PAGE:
For the Queen's own birth, the circumstances were slightly different as it was not obvious she would one day succeed to the throne. She was third-in-line after her uncle, the future King Edward VIII and her father, George VI who became king following his brother's abdication in 1936.

Yet this did not stop a crowd from lining up outside her home in 17 Bruton Street in order to see the latest royal descendant.

A month later, the interest was still so intense that the child at times had to be taken out of the back door for her morning airing.

"It doesn't matter which royal is having a baby, there is always significant interest - this is the UK's first family after all," royal expert Victoria Arbiter explains.

By the time Prince Charles - a direct heir - was born in 1948, the media landscape had changed significantly and the news was immediately broadcast on the BBC, with the announcer stating: "Listeners will want us to offer their loyal congratulations to Princess Elizabeth and the Royal Family on this happy occasion."

Those at home could hear for themselves the crowd at Buckingham Palace shouting: "We want Philip; we want the King."

London Gazette sign from 1841 - when King Edward VII was born The London Gazette has provided an official record of royal births for centuries
London Gazette notice regarding the birth of King Edward VII A special edition announced the birth of the future Edward VII, the Queen's great-grandfather, in 1841
London Gazette notice regarding the birth of Princess Elizabeth Princess Elizabeth Alexandra Mary was not expected to become Queen when she was born
London Gazette notice regarding the birth of Prince Charles The style of the announcements is archaic yet consistent says Royal historian Hugo Vickers
London Gazette notice regarding the birth of Prince Charles Prince William's birth announcement in 1982, was short, but it dominated the newspaper front pages
The Honourable Artillery Company firing a Royal Gun Salute at the Tower of London to mark the birth of a boy to the Queen in February 1960 All of the births, including Prince Andrew's in 1960 have been marked with the firing of a traditional salute
Two policeman standing either side of a royal bulletin announcing the birth of the Queen's new son, Edward, at Buckingham Palace, London in 1965 A notice pinned to the gates of Buckingham Palace carried news of the birth of Prince Edward in 1965

When Prince William was born 33 years later, on 21 June 1982, a notice on the gates of Buckingham Palace informed the world the Princess of Wales "was safely delivered of a son" and both mother and baby were "doing well".

But the crowds outside pushed away any notion of decorum and formality, shouting: "Nice one, Charlie, let's have another one" while the announcement was immediately broadcast on the television and radio before headlining the next day's papers.

Princess Diana defied tradition by leaving the hospital just 24 hours later, and standing on the steps to give the world a glimpse of the swaddled baby. The clamour for the first shot of the child was unprecedented.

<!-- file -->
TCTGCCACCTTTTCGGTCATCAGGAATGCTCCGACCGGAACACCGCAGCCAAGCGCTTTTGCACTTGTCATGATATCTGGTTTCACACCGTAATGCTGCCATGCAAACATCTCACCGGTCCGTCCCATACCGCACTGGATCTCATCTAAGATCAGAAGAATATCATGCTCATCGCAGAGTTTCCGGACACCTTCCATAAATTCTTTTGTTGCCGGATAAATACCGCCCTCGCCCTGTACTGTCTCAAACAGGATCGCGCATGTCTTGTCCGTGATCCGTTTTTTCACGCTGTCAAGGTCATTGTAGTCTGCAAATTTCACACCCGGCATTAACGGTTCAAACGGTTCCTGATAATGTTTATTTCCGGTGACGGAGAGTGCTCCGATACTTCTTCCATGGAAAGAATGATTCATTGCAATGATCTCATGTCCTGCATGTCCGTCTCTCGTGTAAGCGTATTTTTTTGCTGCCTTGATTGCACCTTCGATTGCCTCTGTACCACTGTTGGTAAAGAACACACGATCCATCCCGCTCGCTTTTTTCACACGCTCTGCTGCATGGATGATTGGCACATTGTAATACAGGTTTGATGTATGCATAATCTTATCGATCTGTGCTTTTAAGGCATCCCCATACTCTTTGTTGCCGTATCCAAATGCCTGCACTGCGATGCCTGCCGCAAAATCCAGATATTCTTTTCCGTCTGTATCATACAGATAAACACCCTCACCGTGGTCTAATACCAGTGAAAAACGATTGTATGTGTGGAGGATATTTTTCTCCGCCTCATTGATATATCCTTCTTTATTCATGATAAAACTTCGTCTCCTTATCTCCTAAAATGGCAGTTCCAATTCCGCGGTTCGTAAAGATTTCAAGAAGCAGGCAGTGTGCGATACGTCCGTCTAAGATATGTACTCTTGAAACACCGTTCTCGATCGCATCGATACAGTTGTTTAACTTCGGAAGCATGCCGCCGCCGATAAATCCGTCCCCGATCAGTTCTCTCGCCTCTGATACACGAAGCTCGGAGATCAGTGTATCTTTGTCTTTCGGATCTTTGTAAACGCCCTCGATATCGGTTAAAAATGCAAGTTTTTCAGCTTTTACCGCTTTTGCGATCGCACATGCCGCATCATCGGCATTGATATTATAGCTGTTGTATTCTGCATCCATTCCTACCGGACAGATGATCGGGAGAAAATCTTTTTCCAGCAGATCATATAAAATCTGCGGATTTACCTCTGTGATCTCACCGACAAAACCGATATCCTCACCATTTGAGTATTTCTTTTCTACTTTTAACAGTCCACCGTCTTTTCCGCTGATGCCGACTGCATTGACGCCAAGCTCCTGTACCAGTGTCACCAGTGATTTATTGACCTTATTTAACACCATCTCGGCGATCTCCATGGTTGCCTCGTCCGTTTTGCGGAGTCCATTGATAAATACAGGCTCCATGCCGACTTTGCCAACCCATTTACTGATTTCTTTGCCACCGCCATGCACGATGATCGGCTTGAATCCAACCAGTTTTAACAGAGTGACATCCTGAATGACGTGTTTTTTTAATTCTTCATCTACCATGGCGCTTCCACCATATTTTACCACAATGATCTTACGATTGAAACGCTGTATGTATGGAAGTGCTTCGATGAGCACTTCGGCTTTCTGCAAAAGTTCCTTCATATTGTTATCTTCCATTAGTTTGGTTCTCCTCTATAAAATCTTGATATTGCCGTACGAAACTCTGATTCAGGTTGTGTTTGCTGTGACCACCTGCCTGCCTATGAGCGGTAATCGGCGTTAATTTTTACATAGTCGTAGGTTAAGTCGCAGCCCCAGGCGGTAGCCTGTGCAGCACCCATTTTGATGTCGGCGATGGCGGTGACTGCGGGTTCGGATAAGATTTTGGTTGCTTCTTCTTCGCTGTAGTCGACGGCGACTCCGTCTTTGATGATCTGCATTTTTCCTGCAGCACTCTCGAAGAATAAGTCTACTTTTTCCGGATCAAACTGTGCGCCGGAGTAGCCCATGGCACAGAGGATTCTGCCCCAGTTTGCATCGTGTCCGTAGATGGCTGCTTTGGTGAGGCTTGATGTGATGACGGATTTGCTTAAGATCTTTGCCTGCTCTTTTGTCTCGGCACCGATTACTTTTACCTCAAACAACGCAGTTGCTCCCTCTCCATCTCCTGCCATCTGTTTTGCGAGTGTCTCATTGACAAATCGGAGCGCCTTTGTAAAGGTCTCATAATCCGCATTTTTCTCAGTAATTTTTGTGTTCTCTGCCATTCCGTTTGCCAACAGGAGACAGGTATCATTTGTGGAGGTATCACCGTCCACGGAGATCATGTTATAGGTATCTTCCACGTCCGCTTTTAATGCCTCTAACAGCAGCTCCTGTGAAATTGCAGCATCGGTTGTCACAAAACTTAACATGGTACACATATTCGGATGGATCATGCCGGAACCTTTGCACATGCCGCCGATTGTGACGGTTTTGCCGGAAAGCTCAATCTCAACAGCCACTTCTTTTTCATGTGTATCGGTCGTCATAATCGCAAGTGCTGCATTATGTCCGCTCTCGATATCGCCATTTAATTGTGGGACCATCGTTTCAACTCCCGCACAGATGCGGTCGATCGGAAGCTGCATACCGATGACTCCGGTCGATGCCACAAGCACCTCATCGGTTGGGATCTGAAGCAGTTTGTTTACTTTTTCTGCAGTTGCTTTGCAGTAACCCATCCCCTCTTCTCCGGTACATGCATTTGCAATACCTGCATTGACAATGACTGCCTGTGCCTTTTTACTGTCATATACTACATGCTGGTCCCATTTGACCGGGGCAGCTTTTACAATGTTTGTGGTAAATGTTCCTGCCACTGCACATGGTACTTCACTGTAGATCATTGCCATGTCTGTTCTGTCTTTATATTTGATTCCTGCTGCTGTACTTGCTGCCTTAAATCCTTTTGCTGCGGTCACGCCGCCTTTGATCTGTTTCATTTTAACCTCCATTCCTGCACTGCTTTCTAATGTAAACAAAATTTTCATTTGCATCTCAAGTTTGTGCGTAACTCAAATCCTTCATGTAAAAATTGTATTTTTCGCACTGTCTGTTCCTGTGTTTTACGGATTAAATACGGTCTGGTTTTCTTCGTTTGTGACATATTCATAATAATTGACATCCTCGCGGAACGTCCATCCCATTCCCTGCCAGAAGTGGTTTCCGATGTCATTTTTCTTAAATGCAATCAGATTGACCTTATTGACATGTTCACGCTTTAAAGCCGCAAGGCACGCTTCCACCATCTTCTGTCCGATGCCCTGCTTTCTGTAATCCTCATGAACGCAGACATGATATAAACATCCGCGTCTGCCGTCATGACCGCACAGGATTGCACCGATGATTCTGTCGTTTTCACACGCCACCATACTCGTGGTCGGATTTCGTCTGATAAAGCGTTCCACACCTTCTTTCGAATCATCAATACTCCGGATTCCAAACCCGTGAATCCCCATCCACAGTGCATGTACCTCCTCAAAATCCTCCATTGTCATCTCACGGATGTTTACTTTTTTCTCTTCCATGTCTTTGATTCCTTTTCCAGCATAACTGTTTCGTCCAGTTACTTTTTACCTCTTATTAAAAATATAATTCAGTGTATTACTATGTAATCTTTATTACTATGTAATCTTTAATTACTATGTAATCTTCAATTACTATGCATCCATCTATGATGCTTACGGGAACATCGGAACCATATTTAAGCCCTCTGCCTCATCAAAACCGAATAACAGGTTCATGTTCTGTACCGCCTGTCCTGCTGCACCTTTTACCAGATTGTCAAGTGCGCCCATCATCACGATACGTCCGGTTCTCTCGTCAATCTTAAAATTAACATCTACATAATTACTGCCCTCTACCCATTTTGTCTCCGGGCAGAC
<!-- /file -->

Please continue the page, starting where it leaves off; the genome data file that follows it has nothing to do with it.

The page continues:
A man reading the announcement of the birth of Prince Andrew, Duke of York, in the Evening News, 19th February 1960. Royal babies sell papers

Yet, while the interest in Prince William's own birth was enormous, his own child's arrival is set to be like nothing the Royal Family has ever seen before.

The duchess's pregnancy was revealed through an official announcement earlier than her predecessors because she suffered acute morning sickness. Public interest has been intense ever since.

"The British Monarchy has a website and a presence on social media, so the question is where do you put it first? The duke and duchess will have to put an announcement on the gates of the palace though because that's where the die-hard traditionalists always gather," explains royal expert Victoria Arbiter.

The internet means that once this baby is born, it is guaranteed the news will be disseminated globally in mere seconds. Yet, this is just the beginning.

"They will have to pose for a family shot. It's important for them to do it. Part of them will want to hide away and have this personal time but wherever the duchess gives birth, the world's media will be waiting outside for them," Arbiter says.

Princess Diana and Prince William Royal historian Hugo Vickers says the interest in this new royal baby is expected to be extremely high not just because Prince William is the father but also because Princess Diana is the grandmother

"We have 24-hour news now as well as the internet - something we did not have when the Queen was born. This makes for an insatiable desire for news and for people to attempt to get that first shot of the baby - which will be worth a lot of money."

"But when the child comes, Prince William will do everything he can to protect that baby. He is ready to protect Kate and his family like a grizzly bear."